CONCLUSION: In the present study, infliximab was found to constitute a safe and effective form of therapy. Of the comorbidities recorded in the patients in this study, obesity was associated with a delayed and less effective response to treatment. When adequately monitored, neither acute nor delayed adverse events require discontinuation of therapy, since they do not represent an uncontrolled risk to the patient.

Keywords: Biological treatment; Immunity; Psoriasis; Therapeutics

INTRODUCTION

Psoriasis is a dermatological condition commonly seen in routine clinical practice in Brazil and around the world. It is estimated to affect up to 3% of the population worldwide. 1-4 It is a chronic inflammatory disease with a predilection for the skin and articulations. Its etiology is multifactorial, a consequence of genetic and environmental effects. It is characterized by the hyperproliferation and abnormal differentiation of keratinocytes. The condition is immunologically mediated (Th1) and is associated with comorbidities, principally with the clinical manifestations of the metabolic syndrome, as well as spondyloarthropathies, uveitis and inflammatory bowel syndromes. Psoriasis exerts a significant negative effect on the patient's quality of life and is associated with decreased productivity, depression, alcoholism, smoking and a higher prevalence of malignant diseases. 1,5,6

The inflammatory activity of plaque psoriasis is partially triggered by activation of T-lymphocytes in the epidermis and dermis. Th1 lymphocytes predominate in the lesions and release proinflammatory cytokines such as TNF-alpha and interleukins (IL) 6 and 8, among others. 7,5 TNF-alpha appears to be the proinflammatory mediator that exerts the greatest effect in the classic inflammation involved in psoriasis, and also participates in various other physiological reactions; consequently, inhibition of TNF-alpha improves psoriasis. The introduction of new therapies aimed at neutralizing these cytokines is therefore fundamental in treating this disease. 8

Infliximab neutralizes the biological activity of TNF-alpha through its high affinity to the soluble and transmembrane TNF receptors, forming an antigenantibody complex that prevents the TNF-alpha molecule from binding to receptors in the target cell. Consequently, the cell is no longer exposed to proinflammatory stimulation, inhibiting the cell proliferation that is characteristic of psoriasis and other TNFalpha-mediated diseases such as rheumatoid arthritis, Crohn's disease, ulcerative rectocolitis and ankylosing spondylitis. 7,9,10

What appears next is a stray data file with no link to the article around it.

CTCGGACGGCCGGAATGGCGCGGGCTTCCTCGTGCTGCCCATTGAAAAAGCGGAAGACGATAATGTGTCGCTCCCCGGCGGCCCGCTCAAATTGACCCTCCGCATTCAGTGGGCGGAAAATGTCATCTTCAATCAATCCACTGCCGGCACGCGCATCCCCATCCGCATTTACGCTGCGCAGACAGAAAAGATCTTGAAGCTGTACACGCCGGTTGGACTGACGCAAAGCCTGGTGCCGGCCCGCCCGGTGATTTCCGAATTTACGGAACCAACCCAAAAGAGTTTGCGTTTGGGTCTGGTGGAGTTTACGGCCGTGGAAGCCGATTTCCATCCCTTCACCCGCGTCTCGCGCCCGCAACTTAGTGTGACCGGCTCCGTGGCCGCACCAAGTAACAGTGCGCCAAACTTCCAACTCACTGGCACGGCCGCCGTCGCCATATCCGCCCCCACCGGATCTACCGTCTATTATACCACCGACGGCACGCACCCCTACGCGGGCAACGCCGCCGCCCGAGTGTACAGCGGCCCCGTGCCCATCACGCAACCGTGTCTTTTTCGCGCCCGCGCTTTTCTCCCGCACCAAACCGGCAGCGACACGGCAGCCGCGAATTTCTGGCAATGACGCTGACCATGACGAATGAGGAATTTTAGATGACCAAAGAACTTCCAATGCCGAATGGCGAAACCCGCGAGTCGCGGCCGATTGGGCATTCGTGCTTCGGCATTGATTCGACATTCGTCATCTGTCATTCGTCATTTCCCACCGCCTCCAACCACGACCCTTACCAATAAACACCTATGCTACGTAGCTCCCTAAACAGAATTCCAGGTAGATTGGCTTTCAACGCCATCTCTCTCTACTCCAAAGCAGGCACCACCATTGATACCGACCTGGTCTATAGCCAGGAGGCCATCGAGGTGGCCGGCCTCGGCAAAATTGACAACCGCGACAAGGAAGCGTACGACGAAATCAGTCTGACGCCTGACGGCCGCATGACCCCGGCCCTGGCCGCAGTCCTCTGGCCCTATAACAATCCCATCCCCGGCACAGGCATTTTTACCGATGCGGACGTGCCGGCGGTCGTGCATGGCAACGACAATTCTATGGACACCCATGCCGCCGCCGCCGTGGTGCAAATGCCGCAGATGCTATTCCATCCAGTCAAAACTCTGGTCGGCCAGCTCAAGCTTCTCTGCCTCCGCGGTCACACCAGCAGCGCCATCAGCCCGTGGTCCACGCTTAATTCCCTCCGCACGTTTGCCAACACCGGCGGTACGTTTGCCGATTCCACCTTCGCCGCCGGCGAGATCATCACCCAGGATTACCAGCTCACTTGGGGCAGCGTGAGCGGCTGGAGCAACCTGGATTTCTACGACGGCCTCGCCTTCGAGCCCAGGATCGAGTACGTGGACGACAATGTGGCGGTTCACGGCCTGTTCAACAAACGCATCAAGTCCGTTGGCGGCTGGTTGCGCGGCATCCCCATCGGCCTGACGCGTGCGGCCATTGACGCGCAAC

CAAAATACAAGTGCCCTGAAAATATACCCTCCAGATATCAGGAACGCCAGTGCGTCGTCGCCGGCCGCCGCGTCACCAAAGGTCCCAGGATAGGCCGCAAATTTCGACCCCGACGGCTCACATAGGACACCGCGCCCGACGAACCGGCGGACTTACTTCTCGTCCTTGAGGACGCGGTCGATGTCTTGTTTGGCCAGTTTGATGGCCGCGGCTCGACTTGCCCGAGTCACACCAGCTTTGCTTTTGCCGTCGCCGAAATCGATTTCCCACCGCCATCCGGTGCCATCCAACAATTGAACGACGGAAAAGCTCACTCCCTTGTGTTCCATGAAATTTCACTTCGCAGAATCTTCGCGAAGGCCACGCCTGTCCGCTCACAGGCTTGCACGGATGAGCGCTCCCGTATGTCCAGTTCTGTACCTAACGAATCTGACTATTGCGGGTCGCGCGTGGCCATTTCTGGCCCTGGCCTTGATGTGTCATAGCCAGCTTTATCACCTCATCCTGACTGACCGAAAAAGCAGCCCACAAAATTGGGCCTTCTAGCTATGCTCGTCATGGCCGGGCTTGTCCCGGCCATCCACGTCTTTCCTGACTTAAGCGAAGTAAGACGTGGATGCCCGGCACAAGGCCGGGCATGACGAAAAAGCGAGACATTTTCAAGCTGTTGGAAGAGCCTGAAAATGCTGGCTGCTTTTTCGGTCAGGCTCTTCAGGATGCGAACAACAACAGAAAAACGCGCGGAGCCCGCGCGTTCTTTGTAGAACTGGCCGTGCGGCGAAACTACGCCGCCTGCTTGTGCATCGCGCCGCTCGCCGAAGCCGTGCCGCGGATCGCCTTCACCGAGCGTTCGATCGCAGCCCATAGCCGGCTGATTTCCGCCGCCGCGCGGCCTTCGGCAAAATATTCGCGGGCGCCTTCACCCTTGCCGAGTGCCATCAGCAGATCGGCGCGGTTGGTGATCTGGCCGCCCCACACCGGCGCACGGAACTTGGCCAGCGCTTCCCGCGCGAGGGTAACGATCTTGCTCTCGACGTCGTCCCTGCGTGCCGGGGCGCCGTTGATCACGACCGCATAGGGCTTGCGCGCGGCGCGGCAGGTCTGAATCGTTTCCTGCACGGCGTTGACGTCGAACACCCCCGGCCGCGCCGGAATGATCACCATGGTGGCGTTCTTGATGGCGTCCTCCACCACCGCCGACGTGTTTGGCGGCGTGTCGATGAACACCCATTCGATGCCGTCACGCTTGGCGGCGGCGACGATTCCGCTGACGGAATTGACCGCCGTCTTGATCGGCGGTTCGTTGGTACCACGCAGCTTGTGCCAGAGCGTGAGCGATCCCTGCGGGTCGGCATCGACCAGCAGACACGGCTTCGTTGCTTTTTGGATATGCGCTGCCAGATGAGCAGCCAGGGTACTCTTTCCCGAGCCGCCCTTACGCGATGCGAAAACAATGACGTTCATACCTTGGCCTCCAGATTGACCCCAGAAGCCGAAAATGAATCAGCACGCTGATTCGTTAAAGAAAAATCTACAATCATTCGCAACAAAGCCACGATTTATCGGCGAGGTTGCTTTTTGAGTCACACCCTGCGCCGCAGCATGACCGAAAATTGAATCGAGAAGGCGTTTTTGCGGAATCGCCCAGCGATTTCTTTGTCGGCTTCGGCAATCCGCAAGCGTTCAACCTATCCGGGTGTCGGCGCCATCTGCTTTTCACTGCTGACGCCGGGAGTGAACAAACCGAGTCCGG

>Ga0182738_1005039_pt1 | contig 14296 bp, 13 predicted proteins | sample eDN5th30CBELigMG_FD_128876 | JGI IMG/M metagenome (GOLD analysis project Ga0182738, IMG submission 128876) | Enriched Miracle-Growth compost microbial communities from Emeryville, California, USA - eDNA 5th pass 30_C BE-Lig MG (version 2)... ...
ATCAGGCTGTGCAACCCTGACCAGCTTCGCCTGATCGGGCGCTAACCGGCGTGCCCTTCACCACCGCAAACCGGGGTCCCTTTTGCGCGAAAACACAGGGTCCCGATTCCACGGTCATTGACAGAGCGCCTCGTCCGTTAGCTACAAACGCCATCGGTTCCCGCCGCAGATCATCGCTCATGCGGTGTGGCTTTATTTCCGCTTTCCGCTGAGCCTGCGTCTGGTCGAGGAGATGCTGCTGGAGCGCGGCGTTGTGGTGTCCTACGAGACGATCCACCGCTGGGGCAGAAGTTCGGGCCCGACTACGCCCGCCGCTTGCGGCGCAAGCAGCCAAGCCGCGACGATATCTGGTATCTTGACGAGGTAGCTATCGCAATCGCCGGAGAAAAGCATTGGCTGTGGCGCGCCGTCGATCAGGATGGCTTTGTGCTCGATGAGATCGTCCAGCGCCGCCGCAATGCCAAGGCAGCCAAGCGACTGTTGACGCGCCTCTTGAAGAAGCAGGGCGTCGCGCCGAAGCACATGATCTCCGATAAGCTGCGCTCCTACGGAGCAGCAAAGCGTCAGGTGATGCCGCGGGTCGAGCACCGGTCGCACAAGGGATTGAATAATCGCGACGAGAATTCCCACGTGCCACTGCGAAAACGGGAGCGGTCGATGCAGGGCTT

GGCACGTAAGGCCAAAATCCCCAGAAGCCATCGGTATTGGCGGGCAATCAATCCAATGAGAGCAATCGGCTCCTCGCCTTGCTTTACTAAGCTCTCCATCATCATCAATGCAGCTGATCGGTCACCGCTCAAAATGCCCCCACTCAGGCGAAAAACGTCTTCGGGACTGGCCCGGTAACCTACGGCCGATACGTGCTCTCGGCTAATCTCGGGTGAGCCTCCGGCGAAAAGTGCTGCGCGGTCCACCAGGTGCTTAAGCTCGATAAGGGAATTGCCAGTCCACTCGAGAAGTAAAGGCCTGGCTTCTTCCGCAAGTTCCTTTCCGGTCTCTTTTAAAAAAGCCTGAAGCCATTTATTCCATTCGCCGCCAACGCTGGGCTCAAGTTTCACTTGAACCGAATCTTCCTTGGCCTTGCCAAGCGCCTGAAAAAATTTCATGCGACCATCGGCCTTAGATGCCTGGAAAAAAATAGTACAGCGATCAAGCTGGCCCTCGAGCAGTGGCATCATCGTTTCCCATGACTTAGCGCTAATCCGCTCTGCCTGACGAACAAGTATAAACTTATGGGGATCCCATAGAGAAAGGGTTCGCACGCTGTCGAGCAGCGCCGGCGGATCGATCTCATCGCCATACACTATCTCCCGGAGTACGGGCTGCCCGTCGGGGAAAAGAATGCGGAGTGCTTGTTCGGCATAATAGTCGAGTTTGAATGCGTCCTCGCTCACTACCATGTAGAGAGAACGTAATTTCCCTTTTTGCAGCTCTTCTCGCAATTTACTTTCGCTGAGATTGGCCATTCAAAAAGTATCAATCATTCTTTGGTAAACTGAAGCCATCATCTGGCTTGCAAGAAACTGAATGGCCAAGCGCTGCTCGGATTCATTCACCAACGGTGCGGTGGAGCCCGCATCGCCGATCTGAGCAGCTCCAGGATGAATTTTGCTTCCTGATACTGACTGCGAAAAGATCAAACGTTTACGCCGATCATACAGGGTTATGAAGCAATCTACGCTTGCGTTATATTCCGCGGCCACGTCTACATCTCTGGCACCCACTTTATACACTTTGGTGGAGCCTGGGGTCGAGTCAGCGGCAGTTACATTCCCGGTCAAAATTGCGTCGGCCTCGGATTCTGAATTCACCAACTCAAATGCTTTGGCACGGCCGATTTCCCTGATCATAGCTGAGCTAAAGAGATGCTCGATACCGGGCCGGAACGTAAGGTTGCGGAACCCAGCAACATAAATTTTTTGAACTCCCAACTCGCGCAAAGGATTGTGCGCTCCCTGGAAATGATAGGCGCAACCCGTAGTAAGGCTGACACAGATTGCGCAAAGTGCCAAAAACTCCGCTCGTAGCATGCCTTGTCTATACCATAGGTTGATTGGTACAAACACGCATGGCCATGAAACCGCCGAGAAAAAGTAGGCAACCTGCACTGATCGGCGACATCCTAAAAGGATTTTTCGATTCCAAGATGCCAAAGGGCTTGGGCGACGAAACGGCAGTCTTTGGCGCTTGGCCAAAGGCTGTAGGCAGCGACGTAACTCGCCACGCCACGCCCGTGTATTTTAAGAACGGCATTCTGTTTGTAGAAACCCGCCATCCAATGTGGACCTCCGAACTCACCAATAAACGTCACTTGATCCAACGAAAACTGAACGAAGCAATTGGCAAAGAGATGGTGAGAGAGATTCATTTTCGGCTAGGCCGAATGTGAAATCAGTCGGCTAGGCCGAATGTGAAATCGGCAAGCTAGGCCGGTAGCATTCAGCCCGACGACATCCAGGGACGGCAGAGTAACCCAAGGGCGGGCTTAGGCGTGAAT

Despite its efficacy, various side effects and adverse events have been described in the literature and observed in clinical practice with the use of this drug, including the induction and exacerbation of psoriasis 11,5, reactivation of a primary focus of tuberculosis 12,13, induction of pityriasis lichenoides chronica 14, anti-DNA antibody formation 1, lupus-like syndrome 15 and malignancies 16, among others. These adverse events may occur during or after infusions, 17 affecting 3-22% of psoriasis patients treated with antiTNF-alpha monoclonal antibody 17 compared to 0-2% when the infusion contains only placebo. 18,9 The majority of these reactions are mild to moderate. 17

Adverse reactions that occur during the infusion or up to 24 hours after it are referred to as acute; however, the majority of reactions occur during the infusion or in the first two hours afterwards.17,19,20 Symptoms include flushing, a tightness across the chest, nausea, dyspnea, headache, hypo or hypertension, sweating, an increase in body temperature and other symptoms of anaphylaxis such as urticaria and bronchospasm.17,19,10 Delayed reactions occur between 24 hours and 14 days following infusion, mostly after 5-7 days. The most common symptoms include arthralgia, myalgia, influenza-like symptoms, headache, tiredness, rash and urticaria.17,9,19,21 The present paper reports the experience with infliximab infusions in 53 patients receiving treatment at the dermatology clinic of the University of Santo Amaro.

MATERIAL AND METHODS

Infliximab, the drug evaluated in this study, is a chimeric monoclonal antibody with a molecular weight of approximately 149,100 daltons. It is composed of human constant and murine variable regions. 1,17 The drug is commercialized in a sterile vial in the form of a white powder that has to be diluted in 10 ml of distilled water, resulting in a pH of approximately 7.2 After dilution, each vial contains 100 mg of infliximab for intravenous administration.

Psoriasis plaques are treated with 5 mg/kg of infliximab at baseline (week 0), at 2 weeks (week 2) and at 6 weeks (week 6) when the induction phase is complete. Infusions are then given every 8 weeks (maintenance phase). At this dose, the half-life of infliximab is between 7.7 and 9.5 days.

Between March 2003 and August 2009, 53 patients (40 men and 13 women) were treated with infliximab at the dermatology clinic of the University of Santo Amaro. The infusions were given in accordance with the guidelines for the use of this drug and the mean time of infusion was approximately two and a half hours.